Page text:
Also included is Authors’ Row, a brand new experience curated by Greenlight Bookstore, featuring whisky experts Lew Bryson, Peter Fornatale, Heather Greene, David Haskell, Dane Huckelbridge, Jaime Joyce, Fred Minnick, Clay Risen, and Noah Rothbaum, who are signing copies of their latest books which are available at the show. Plus pop-ups from local bars Daddy-O, American Whiskey, Fool’s Gold, Ward III and others to sample signature cocktails and private label pours.

Whisky Live which takes place at Chelsea Piers Pier 60 offers more than 300 of the world’s best whiskies side by side and hear the stories behind them as told by master distillers, brand ambassadors and industry experts.

VIP Tickets to Whisky Live New York are $189 and include early access at 5:30 PM, an exclusive VIP tasting room with select exclusive bottlings available throughout the night (many not readily available in the US market), a signature, cut crystal Glencairn tasting glass, event program and a one-year subscription to Whisky Magazine.

General admission tickets are priced at $139 and for those ticket holders, doors open at 6 PM. The ticket price includes an event program and a souvenir Glencairn tasting glass.

For more information, and to remain updated on Master Class topics and new exhibitors, please visit the New York page at www.whiskyliveusa.com.

For more information about the annual Whiskies and Spirits Conference, please visit www.whiskiesandspiritsusa.com.

OH HOLY NIGHT, IT’S NOT TOO LATE

Last minute holiday gifts that still say “I care”
By Francine Cohen

Lewis Bag Sample Pic 1 with bottle in it.jpg

People, do not despair.

Yes, Christmas is just 48 hours away, and yes that means that unless you have an in with the big guy in the red suit you’ve probably blown it in terms of getting something shipped to you to give to your loved ones this holiday. But there’s still a couple of great options for holiday gifts you can find locally as long as you get yourself to a liquor store or a book store before they close tomorrow evening.

First up (because we know you probably need a drink if you’re still out there looking for Christmas presents), the Ford’s Gin Lewis Bag. It’s snazzy, it’s handy, it’s functional, it’s a great educational gift to give and share your love of gin (and other spirits) with family and friends, AND it can be used over and over and over again for making great cocktails or just getting out some aggression.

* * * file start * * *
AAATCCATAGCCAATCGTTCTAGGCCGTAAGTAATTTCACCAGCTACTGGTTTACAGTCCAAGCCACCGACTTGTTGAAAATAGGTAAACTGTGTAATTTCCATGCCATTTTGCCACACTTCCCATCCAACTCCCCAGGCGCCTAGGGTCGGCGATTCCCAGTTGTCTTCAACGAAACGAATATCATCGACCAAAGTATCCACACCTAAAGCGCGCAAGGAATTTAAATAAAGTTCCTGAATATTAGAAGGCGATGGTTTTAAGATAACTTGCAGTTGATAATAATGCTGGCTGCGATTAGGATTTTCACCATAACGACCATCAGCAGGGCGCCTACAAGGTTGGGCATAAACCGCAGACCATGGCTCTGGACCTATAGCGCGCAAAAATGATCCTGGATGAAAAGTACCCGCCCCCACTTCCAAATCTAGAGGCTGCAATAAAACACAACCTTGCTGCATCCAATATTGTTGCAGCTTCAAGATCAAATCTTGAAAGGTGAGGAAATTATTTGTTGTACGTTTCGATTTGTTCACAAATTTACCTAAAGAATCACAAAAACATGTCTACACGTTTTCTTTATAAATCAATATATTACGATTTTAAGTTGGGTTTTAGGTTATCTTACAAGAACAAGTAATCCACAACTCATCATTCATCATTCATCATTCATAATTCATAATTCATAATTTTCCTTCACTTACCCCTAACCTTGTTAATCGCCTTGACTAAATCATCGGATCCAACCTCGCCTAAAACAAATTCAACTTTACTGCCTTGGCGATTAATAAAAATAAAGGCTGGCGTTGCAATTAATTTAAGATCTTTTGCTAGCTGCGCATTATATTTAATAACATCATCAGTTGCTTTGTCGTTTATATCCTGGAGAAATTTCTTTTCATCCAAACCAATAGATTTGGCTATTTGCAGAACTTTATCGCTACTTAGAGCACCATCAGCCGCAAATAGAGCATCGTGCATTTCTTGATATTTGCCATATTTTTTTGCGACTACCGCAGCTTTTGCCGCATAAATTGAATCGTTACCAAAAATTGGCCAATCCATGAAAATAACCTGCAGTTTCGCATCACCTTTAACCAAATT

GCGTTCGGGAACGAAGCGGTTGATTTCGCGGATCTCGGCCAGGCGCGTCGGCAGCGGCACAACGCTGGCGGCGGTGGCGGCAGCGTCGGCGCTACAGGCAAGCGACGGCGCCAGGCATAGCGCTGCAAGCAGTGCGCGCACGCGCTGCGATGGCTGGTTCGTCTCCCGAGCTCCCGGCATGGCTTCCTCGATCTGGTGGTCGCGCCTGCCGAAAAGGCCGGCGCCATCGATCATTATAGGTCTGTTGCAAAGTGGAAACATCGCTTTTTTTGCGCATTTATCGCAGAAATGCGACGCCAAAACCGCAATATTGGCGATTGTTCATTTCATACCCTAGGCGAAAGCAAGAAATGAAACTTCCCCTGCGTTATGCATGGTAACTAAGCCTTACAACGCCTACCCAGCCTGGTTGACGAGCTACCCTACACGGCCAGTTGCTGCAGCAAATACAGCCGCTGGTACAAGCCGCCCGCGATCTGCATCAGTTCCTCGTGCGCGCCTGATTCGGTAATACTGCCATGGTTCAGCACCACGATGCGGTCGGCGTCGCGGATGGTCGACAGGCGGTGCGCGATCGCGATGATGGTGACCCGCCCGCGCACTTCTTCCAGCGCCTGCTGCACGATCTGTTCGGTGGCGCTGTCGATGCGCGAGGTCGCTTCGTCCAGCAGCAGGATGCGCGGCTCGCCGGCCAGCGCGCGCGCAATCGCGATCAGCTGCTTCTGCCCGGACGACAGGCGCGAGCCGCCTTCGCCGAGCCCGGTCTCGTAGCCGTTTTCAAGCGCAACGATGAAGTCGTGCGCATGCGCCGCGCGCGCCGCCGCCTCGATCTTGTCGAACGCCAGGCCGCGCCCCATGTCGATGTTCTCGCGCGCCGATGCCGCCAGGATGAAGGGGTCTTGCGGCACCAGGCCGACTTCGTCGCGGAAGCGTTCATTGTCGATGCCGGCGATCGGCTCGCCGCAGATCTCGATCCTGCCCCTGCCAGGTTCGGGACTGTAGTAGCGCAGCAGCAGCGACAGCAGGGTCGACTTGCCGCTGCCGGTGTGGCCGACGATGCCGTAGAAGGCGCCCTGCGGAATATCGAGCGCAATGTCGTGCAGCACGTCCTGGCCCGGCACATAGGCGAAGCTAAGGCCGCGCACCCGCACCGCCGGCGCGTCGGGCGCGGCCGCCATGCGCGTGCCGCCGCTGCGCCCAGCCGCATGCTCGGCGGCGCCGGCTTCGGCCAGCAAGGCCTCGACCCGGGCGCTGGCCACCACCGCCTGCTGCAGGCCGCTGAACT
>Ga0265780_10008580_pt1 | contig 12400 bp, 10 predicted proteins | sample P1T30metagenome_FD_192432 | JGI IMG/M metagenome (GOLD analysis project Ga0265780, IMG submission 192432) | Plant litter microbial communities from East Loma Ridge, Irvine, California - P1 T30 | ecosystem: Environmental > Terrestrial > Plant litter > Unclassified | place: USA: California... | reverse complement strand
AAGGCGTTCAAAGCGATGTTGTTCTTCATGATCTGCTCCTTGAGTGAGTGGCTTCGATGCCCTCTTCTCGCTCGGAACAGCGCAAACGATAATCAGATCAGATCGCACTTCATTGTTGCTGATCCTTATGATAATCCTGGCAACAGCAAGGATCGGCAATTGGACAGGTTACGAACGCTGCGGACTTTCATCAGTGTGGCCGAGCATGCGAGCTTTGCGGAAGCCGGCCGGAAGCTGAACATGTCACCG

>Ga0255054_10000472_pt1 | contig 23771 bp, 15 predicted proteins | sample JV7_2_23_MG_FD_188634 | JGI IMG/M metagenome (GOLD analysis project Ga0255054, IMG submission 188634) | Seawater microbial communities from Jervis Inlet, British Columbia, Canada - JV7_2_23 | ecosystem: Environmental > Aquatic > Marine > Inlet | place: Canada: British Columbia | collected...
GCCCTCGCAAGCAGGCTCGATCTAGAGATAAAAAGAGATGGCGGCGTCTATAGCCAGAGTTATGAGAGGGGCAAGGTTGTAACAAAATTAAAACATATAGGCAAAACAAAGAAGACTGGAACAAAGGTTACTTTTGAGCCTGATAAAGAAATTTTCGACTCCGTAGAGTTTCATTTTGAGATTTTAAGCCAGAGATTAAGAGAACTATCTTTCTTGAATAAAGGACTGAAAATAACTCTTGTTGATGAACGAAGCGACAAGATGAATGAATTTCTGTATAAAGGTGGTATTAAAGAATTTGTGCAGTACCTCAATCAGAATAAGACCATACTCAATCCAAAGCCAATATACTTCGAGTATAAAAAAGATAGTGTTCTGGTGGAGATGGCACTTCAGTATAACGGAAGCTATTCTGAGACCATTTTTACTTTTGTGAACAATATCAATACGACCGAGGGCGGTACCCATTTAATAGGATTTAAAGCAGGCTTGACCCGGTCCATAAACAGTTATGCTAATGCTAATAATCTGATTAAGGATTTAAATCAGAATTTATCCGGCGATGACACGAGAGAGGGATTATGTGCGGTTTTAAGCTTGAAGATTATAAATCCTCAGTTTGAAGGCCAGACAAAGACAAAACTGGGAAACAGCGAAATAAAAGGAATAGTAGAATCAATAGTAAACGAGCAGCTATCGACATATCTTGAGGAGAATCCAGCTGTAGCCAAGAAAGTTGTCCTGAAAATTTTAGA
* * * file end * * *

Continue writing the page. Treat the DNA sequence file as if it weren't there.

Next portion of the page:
The Lewis bag, a canvas ice crushing vessel that had a long history of use and was revived and popularized in the 1990s by the Lewis Company, is more than just a thoughtful and useful gift for the bartender in your life. It’s also good for the planet. Simon Ford shares, ” Something that upsets me is the amount of un-necesscary packaging there is in the spirits industry, especially during the holidays, so I wanted to make a VAP that was an example of something that could be reused rather than one that will most likely end up in the trash once it is opened. I have worked in liquor stores and about half of the boxes that housed bottles would end up in the trash before they had even left the store and almost every gift box that is delivered to a bar will end up in the trash. I do understand that they look nice and make for nice packaging for gifts at this time of year especially for the luxury spirits but for The 86 Co I will always try and push ourselves to come up with packaging ideas that can be reused and failing that recycled whenever possible and our first attempt at a VAP is to put Fords Gin in a Lewis bag/Canvas Wick Ice Bag.”

He continues, “The copy on the bag reads… “The Lewis Bag was a staple of 19th century bartending and remains one of the most effective ways to crush ice for your drinks at home. Simply fill the bag halfway with cubes and smash them with a wooden mallet or even a rolling pin. The canvas wicks away moisture , resulting in colder ice pieces that are less apt to water down your drink. Perfect for Juleps and Smashes.” We have also placed the recipe for a Gin Julep on the bag (and in Chicago we have had a local bartender give us a recipe for the bags that will be distributed there.)”

A Lewis bag…what a smashing gift idea!

SG book gotham 7

Next, for the readers (and eaters) in your life: Savoring Gotham: A Food Lover’s Companion to New York City. This encyclopedic history of all things food and drink that make NYC the culinary destination that it is, Savoring Gotham came together in 568 entries across 760 pages written by 174 authors (including yours truly). Want to explore the history of restaurants like Delmonico, 21 Club, and Barney Greengrass? Need to delve further into the history of bars and cocktails, charities like Citymeals on Wheels, and people like Ruth Reichl, Bob Lape, and others who have been an integral part of the city’s food & restaurant scene so that you’re the smartest foodie at your next pop-up dinner?